Northern Ireland tottered nearer the brink of civil war last month. The uprising of April 19–20 followed a familiar pattern: a largely Catholic civil-rights demonstration in Londonderry, a counter-demonstration by followers of Ian Paisley resisting the one-man one-vote principle, and an inadequate police force caught in the middle. The situation was further aggravated by deep division in the ruling Parliamentary Unionist Party, the moral backing if not the physical presence of the outlawed Irish Republican Army, and the Communist penchant for fishing in troubled waters.
The relatively new factor in Ulster has been the emergence of a civil-rights movement of articulate militants representing the Catholic minority. This was climaxed in the astonishing election of Bernadette Devlin to the Parliament in London. She took her seat on her twenty-second birthday to become Britain’s youngest MP in 60 years, and within an hour she was on her feet delivering an electrifying speech. The five-foot miniskirted dynamo impartially lambasted Prime Minister Terence O’Neill and the Tories of Northern Ireland as well as Britain’s Harold Wilson and his socialist administration, Eire’s Prime Minister John Lynch, and the Paisleyites. She said she had been in Londonderry the previous weekend and had organized Catholic demonstrators after the news of her election. She said she wanted to insure that “they wasted not one solitary stone in anger.”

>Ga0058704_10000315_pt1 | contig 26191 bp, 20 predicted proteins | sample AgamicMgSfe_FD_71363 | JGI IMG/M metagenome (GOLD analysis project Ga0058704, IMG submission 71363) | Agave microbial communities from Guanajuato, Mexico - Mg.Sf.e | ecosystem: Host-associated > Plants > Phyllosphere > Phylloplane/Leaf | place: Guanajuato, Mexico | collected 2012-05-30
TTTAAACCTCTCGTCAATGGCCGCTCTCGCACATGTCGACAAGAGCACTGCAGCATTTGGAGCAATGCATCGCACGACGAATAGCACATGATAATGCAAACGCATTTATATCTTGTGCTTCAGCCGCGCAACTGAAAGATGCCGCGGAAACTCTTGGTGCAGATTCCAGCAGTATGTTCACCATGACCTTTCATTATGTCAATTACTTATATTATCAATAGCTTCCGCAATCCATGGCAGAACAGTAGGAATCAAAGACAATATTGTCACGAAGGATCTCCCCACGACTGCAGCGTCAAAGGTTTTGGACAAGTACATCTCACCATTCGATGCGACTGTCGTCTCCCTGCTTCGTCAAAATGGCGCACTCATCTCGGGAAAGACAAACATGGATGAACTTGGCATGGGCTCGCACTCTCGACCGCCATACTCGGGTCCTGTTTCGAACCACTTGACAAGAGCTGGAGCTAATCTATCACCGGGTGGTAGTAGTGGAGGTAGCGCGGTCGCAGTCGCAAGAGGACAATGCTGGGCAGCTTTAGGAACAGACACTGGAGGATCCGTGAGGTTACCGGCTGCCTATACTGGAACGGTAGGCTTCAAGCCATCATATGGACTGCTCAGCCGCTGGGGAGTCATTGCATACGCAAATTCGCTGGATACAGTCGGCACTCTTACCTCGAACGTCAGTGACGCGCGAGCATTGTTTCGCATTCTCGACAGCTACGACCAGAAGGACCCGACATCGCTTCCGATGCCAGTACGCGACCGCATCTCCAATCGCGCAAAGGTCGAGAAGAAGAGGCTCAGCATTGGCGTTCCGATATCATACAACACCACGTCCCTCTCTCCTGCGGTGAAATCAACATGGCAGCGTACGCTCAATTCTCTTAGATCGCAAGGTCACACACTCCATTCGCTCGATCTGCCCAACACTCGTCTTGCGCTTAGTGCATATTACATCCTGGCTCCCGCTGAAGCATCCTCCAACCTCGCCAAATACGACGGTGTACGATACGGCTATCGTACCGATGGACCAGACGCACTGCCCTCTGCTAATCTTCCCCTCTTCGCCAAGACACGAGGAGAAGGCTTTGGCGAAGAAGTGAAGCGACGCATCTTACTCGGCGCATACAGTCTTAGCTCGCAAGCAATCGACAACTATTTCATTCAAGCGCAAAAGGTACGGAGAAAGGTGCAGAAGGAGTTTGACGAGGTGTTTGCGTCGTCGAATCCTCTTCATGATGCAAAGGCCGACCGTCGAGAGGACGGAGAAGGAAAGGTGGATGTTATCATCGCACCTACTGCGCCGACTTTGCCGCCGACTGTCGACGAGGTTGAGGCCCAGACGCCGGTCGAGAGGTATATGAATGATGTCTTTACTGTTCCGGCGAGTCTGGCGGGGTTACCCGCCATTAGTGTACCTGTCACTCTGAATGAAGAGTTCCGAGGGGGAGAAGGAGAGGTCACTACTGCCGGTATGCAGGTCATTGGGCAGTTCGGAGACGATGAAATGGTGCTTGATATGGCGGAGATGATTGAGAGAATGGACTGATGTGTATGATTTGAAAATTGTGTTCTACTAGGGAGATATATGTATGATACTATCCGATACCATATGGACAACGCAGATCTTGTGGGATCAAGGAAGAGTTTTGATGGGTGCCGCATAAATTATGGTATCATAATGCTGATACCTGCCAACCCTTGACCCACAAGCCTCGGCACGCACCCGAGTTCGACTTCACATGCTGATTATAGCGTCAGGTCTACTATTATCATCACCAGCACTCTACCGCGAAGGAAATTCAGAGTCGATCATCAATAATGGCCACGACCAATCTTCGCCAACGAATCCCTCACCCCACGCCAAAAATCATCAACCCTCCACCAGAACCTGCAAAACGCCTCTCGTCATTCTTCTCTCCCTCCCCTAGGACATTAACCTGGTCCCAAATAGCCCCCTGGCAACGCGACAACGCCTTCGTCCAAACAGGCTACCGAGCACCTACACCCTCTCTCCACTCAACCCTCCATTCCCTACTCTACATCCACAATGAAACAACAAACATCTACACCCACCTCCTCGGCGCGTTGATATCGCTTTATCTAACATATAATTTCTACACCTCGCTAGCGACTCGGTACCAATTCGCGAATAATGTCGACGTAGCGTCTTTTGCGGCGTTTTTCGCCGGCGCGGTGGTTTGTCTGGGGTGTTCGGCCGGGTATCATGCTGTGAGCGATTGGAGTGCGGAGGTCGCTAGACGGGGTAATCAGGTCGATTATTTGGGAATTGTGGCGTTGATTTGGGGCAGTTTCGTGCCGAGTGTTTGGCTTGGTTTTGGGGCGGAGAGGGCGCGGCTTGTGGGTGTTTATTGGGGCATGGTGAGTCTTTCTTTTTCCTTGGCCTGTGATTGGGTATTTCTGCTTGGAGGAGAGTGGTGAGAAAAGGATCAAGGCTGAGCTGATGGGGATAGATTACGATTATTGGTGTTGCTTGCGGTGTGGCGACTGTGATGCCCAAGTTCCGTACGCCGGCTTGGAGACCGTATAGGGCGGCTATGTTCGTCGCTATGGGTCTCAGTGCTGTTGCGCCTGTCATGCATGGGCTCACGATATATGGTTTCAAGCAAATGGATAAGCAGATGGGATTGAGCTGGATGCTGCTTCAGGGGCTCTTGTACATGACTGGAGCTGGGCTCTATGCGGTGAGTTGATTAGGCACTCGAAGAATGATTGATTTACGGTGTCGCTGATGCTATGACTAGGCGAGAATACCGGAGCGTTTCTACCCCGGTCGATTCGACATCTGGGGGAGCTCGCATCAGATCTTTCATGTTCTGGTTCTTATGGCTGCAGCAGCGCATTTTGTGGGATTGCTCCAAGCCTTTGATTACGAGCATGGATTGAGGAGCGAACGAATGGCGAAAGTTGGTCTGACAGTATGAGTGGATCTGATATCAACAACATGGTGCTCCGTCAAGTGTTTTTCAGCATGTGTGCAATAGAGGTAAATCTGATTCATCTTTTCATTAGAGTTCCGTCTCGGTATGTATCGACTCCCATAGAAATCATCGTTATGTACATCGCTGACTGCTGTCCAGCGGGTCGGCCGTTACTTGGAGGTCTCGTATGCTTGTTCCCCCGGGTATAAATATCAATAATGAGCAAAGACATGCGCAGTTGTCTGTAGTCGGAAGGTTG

That evening in Belfast trouble erupted when Protestant thugs threatened to burn down three Catholic homes in a largely Protestant area. From prison Paisley reportedly instructed his men to take to the streets, and his wife led a demonstration of six thousand through Miss Devlin’s home town.
Miss Devlin was ...1
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